Blogs > Jim Collins' Editor's Notebook

Jim Collins is editor emeritus of The News-Herald and also serves as executive in residence at Lakeland Community College. His popular weekly column appears each Sunday in Comment in The News-Herald.

Friday, May 27, 2011

Winning overcomes TV's allure

There was almost a full page of messages in the paper early in the baseball season from readers who expressed their views on why people weren’t going to Indians games.

I will make one positive observation about the letters. Every one was signed with a name and a hometown address. That I like very much. Unsigned letters (and anonymous comments at the end of news stories) are so much garbage. They have no credibility. Zero.

I cannot say this too strongly — if you think your opinion is worth anything, sign your name to it. But I digress.

None of those good people who wrote those letters expressed my feelings. (One letter even came from a former News-Herald sports editor in Florida.)

None of them articulated one of the main things that keeps people away from ball games. They blamed poor performance on the field, bad weather, bad ownership, the price of tickets, even competition from the Captains at Classic Park in Eastlake.

I believe what keeps people away is simple — TV.

But something is happening — something remarkable — that is causing me to change my mind. It is called winning. When the Indians win, as in sweeping a three-game series at home against the Cincinnati Reds, there is a renewed interest in being there in person — just to make sure, I presume, that what we are reading in the paper and seeing on TV is real and not some kind of an apparition.

I was at Opening Day, as I always am, when attendance was over 40,000. And I was at home in my living room for the next five games when attendance was closer to 9,000. I’ll tell you the difference. Opening Day is a pageant. Every other home game is one of 80 others. The World Series is a pageant, and so is a playoff game. But the rest are just games, unless something happens to shake the team out of its lethargy. Something like excellent pitching and timely hitting. Those two elements have rocketed the Indians to the top of the standings. Let’s hope they keep it up all season — and that attendance continues to skyrocket.

But if performance lags — and keep your fingers crossed that it will not — then attendance will sag along with it.

Let me point out that I will put my compassion for baseball (and football) up against that of any fan. Both are spectacular games. I love them dearly.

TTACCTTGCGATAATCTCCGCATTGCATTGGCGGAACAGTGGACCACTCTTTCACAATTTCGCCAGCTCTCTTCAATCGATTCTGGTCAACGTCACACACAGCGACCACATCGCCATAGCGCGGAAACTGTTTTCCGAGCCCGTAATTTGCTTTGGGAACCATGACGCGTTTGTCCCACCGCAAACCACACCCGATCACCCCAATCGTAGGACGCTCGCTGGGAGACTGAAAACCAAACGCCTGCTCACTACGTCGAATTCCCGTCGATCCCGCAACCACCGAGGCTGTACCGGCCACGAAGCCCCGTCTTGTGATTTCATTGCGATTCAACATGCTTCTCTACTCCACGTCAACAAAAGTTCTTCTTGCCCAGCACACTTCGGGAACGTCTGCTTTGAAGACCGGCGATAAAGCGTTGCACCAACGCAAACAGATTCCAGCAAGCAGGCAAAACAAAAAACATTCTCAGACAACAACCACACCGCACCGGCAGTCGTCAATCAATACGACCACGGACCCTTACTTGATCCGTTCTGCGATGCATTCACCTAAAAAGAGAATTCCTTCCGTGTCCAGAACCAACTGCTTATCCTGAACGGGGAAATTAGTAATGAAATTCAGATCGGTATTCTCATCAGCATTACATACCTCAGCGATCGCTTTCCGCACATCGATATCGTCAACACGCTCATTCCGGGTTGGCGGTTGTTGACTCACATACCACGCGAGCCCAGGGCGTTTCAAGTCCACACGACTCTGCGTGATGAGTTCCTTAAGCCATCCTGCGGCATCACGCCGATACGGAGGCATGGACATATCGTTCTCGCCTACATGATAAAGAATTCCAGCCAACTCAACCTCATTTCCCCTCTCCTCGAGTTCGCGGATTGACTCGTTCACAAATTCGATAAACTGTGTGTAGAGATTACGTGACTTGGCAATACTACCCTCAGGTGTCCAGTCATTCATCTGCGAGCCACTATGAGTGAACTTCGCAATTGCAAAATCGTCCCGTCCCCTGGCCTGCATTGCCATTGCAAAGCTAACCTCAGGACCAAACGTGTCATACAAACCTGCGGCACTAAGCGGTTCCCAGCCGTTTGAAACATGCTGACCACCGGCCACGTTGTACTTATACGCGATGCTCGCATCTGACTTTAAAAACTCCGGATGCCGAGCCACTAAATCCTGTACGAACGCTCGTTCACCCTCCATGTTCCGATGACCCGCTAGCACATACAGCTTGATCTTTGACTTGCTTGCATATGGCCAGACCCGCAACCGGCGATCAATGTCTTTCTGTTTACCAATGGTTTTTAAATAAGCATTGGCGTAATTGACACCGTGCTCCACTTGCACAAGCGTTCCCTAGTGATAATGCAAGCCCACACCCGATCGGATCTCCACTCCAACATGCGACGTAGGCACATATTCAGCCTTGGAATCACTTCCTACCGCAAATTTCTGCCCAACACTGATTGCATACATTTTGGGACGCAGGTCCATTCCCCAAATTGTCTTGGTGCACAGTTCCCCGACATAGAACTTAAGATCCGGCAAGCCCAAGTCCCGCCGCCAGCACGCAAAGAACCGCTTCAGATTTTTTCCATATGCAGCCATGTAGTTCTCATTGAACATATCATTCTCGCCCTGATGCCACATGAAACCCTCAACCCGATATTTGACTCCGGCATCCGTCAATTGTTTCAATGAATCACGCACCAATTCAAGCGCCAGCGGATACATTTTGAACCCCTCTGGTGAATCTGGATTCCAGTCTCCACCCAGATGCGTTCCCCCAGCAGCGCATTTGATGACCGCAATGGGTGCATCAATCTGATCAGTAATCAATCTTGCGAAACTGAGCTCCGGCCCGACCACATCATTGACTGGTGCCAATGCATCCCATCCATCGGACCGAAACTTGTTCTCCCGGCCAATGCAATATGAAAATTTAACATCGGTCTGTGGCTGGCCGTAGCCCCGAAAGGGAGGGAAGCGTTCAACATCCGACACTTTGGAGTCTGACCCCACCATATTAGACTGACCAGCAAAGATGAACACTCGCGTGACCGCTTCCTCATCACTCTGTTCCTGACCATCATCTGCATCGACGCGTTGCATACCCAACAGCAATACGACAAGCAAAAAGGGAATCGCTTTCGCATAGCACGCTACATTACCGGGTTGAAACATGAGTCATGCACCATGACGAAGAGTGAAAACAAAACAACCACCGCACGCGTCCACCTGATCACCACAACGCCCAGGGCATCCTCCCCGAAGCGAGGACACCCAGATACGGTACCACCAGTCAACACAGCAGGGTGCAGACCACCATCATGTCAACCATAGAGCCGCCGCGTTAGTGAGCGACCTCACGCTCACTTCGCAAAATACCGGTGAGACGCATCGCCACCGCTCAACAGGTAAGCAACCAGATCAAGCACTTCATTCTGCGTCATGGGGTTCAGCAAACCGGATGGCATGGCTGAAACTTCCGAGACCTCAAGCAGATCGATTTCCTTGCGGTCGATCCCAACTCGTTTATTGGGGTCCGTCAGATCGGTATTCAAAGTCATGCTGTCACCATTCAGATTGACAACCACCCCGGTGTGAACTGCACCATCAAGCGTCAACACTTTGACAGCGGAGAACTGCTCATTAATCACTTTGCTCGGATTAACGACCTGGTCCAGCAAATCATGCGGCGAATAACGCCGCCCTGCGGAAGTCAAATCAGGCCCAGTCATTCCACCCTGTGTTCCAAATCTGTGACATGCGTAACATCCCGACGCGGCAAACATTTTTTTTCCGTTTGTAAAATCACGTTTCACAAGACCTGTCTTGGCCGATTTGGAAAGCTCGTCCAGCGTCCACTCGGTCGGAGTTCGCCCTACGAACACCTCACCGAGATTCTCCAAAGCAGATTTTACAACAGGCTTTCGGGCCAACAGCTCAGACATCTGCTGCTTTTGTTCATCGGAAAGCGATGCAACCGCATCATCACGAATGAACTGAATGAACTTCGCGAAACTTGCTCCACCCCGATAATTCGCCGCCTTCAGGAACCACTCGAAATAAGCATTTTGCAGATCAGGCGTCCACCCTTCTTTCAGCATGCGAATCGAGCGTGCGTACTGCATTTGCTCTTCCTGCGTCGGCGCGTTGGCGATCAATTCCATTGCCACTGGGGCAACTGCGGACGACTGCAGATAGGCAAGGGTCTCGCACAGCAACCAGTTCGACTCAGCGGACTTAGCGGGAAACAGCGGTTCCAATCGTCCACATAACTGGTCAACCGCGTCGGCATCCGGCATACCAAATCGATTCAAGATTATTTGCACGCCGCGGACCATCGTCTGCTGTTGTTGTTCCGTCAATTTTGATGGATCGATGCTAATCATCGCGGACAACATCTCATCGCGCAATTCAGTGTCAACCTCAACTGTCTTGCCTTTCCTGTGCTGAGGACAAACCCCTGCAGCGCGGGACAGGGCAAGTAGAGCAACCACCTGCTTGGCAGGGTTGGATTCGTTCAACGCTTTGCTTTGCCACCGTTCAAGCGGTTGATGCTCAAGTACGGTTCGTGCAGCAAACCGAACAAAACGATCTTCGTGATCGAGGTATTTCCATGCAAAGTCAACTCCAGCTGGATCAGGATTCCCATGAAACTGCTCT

But there is only one thing that keeps me away from the ball park. It is the magic of big screen, high definition TV. I can see so much more in my living room on my 59-inch screen (which I got decades ago from Mentor TV) that I feel I would miss half the game if I went in person. This is more true of football than it is of baseball, of course. And it is why I stopped going to Browns games in person. Every good play is replayed half a dozen times.

So it’s not the weather, the prices nor the ownership (I really like the Dolans) that keep me away. It’s the incredible, high definition, color rendition of the game that comes through into my living room.

And when the game is over I turn off the TV. I don’t get caught in the crowd that is leaving.

I have been to two games this year. Besides Opening Day, the lady of the house and I went to the Friday, April 29 game with Mickey and Jan Kapostasy to see the fireworks. Some fireworks! Carlos Santana hit a grand slam home run in the bottom of the ninth to win the game.

That makes being there worthwhile. But there was another game April 24 when Michael Brantley hit a ball that was originally ruled a home run but was called off in a 4-3 loss to the Minnesota Twins because the ball hit a limestone facing and not the top of the wall. The overturned call was correct. If you were there, you may have missed it. But at home you saw the replay a dozen times.

But late that game, Jim Thome of the Twins hit what was ruled a double, but the TV replay clearly showed he was out sliding into second base, that he was tagged on the leg before he reached the base.

If the Indians keep winning, they will continue to pack the fans in. But if they start losing more than they win, TV clarity and replays provide a wonderful alternative to being there in person.

All things considered, I’d rather see them keep winning.

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